Instant messaging app WhatsApp has reached an agreement with the European Union to be more transparent and respectful with consumers when making changes to its terms and conditions.
In a press release published by the European Commission (EC), the executive branch of the economic bloc stated that the application will make it easier for users to understand and reject any updates to the terms of the service.
The app will also clarify if such rejection will prevent users from further enjoying its services.
WhatsApp and Meta Say That Users’ Data is Not Being Monetized
WhatsApp and its parent company, Meta Platforms (META), have clarified that it does share the personal data of its users with third parties or other applications owned by its parent, for commercial purposes.
“I welcome WhatsApp’s commitments to changing its practices to comply with EU rules, actively informing users of any changes to their contract, and respecting their choices instead of asking them each time they open the app”, commented the EC’s Commissioner for Justice, Didier Reynders.
“Consumers have a right to understand what they agree to and what that choice entails concretely, so that they can decide whether they want to continue using the platform.”
The WhatsApp case also prompted the Commission to further study so-called “dark patterns” used by applications and software companies.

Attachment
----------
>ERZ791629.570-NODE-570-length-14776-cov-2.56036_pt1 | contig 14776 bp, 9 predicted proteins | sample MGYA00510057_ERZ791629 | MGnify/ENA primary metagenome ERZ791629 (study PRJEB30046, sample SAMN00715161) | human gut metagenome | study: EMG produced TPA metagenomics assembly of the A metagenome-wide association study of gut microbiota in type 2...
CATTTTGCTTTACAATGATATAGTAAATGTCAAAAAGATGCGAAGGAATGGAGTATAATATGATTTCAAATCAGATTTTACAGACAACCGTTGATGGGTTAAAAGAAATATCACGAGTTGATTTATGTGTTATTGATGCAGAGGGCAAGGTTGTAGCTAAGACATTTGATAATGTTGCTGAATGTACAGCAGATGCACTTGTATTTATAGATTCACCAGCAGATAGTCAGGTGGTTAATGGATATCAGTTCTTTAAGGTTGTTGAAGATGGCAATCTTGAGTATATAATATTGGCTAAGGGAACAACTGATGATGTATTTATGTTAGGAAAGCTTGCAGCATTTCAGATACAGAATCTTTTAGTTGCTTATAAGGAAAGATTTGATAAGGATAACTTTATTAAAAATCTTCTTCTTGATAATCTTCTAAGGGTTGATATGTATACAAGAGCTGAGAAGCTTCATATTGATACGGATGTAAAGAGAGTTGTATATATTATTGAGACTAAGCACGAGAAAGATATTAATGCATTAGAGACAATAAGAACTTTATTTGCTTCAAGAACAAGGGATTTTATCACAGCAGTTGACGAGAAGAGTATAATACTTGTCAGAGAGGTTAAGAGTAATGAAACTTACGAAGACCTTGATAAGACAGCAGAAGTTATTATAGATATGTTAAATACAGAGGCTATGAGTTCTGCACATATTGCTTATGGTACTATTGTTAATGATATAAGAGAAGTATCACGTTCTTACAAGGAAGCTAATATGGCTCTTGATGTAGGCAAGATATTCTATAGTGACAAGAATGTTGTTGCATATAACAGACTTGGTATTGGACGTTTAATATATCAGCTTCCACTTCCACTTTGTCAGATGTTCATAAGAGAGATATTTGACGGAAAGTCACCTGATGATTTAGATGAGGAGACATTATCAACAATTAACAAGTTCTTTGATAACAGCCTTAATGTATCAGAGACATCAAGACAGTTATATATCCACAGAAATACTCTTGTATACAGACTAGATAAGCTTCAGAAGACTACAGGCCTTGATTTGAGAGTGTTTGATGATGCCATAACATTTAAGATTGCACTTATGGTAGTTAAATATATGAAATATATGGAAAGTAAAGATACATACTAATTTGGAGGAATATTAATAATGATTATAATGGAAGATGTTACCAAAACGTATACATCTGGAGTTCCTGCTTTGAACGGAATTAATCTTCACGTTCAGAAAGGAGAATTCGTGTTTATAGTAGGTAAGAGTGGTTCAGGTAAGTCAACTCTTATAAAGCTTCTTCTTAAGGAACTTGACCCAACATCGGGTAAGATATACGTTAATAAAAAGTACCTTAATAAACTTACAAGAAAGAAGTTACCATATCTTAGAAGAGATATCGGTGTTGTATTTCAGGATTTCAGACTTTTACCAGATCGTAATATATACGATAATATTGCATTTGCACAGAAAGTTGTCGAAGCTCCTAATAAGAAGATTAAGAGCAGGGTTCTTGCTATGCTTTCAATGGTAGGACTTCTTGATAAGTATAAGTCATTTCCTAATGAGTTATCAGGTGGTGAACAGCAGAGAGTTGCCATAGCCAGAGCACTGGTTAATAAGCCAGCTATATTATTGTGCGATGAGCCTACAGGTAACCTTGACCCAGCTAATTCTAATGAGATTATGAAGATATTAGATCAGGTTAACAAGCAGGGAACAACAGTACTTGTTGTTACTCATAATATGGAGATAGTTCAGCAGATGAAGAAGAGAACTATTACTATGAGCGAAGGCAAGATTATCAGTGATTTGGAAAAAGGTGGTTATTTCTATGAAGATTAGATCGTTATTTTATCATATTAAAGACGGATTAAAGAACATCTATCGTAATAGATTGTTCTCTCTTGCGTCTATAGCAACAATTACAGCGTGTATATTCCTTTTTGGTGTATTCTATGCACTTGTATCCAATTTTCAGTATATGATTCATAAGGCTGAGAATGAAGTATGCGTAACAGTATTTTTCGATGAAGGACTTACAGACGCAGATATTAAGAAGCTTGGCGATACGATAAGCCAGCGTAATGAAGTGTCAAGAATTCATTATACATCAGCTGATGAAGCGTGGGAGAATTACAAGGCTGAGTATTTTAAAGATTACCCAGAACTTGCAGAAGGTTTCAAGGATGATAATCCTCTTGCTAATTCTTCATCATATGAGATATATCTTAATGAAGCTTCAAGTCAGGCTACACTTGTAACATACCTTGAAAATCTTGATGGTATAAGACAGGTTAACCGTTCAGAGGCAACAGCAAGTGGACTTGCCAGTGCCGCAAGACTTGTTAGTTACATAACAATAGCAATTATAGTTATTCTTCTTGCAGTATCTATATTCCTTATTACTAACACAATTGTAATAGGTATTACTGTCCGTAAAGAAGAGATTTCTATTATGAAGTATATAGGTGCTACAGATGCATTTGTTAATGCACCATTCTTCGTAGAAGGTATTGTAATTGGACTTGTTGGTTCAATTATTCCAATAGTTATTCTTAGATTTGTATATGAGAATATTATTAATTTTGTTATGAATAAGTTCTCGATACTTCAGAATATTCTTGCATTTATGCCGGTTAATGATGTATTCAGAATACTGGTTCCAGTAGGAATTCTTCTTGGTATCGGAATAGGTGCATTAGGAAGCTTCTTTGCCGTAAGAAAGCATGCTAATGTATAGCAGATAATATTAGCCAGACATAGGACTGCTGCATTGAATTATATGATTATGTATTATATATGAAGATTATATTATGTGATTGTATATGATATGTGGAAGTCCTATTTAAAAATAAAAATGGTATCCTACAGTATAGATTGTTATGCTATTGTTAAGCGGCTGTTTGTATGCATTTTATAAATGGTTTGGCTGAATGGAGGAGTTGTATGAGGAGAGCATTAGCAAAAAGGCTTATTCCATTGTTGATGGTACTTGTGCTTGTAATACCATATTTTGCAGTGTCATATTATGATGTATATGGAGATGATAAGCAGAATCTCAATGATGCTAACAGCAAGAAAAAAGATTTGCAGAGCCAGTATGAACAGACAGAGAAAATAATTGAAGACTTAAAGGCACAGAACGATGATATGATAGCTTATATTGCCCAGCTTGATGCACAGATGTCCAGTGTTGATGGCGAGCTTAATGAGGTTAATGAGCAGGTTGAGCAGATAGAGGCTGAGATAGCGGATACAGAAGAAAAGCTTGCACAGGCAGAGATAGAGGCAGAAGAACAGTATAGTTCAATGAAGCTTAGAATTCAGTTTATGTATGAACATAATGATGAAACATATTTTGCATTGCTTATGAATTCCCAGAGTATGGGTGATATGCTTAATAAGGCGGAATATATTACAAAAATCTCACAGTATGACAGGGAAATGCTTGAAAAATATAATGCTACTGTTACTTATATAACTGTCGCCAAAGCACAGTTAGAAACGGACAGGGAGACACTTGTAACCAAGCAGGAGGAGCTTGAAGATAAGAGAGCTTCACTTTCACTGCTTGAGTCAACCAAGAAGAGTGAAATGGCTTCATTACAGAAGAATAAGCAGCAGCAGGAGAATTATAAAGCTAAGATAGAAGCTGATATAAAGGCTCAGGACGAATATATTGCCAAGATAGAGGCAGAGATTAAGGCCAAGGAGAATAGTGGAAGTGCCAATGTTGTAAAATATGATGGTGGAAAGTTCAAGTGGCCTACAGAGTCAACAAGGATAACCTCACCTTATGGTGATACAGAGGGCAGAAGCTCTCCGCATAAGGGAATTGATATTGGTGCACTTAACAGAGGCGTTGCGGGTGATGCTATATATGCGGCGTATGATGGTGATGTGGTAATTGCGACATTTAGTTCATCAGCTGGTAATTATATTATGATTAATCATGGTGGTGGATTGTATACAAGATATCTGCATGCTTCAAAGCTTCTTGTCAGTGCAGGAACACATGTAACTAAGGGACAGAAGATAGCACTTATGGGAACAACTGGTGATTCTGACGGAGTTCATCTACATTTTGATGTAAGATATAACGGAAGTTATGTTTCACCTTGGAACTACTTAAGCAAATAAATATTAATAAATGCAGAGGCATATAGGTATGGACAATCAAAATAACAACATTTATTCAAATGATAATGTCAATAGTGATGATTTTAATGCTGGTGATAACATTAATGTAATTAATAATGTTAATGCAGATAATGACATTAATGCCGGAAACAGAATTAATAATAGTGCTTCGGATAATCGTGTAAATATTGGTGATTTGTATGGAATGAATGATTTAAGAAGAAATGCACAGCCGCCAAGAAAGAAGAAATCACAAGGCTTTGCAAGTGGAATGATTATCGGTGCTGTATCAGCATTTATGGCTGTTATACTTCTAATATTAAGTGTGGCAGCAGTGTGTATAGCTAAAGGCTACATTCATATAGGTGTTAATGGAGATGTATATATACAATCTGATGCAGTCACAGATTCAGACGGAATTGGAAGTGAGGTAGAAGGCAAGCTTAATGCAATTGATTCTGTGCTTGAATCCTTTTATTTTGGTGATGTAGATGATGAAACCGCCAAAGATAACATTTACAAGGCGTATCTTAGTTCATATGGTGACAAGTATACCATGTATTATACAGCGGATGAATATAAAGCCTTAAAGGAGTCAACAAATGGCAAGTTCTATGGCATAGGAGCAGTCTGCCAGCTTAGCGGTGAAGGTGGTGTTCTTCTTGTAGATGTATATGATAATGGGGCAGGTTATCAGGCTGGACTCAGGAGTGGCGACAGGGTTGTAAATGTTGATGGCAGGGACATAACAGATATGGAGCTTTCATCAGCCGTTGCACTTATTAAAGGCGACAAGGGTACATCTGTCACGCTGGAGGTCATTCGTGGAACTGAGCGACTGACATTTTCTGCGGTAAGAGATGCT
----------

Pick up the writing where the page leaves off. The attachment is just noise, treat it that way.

Deceptive and potentially harmful terms and conditions have been placed in lengthy and overly wordy documents, which consumers don’t usually take the time to read – either because they are too long or too technical.
Multiple European Consumer Protection Agencies Fought WhatsApp’s Practices
The agreement comes more than twenty months after The European Consumer Organisation (BEUC) filed a formal complaint with the EC along with eight other consumer-protection agencies to denounce some of WhatsApp’s practices that allegedly violated consumer rights.
Some changes the company made to its Terms of Service (ToS) granted the app the right to share some of its users’ personal data with Facebook including their phone numbers and addresses.
The incident led to a surge in downloads and usage for some of WhatsApp’s top rivals – including Telegram and Signal – as users were unhappy with both the communication and its intended scope.
At that time, BEUC argued that WhatsApp’s language could be considered “opaque” and that the app “failed to explain in plain and intelligible language the nature of the changes” – the application used constant push notifications to prompt users to agree to these changes.
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Regulators were concerned that these tactics endangered consumer rights as they could feel pressured to opt-in.
Users may have agreed to the new terms without clearly understanding the impact the changes would have on the privacy of their personal data.
WhatsApp threatened to shut down users’ accounts and delete all of their messages if they failed to agree to the new terms.
They also used “deliberately vague” language to mask the most relevant changes made to the ToS, the agency argued.
In January this year, WhatsApp was slapped with a $5.9 million fine from Ireland’s Data Private Commissioner for engaging in similar high-pressure-selling practices.
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